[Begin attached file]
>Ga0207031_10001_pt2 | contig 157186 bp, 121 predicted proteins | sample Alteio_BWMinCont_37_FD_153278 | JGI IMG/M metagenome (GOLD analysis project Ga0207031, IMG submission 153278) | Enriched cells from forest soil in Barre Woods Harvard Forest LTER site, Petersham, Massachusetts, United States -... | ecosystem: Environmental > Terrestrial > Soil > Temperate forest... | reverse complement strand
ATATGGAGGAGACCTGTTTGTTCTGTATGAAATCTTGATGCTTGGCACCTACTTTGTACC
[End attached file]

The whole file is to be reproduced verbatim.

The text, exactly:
>Ga0207031_10001_pt2 | contig 157186 bp, 121 predicted proteins | sample Alteio_BWMinCont_37_FD_153278 | JGI IMG/M metagenome (GOLD analysis project Ga0207031, IMG submission 153278) | Enriched cells from forest soil in Barre Woods Harvard Forest LTER site, Petersham, Massachusetts, United States -... | ecosystem: Environmental > Terrestrial > Soil > Temperate forest... | reverse complement strand
ATATGGAGGAGACCTGTTTGTTCTGTATGAAATCTTGATGCTTGGCACCTACTTTGTACC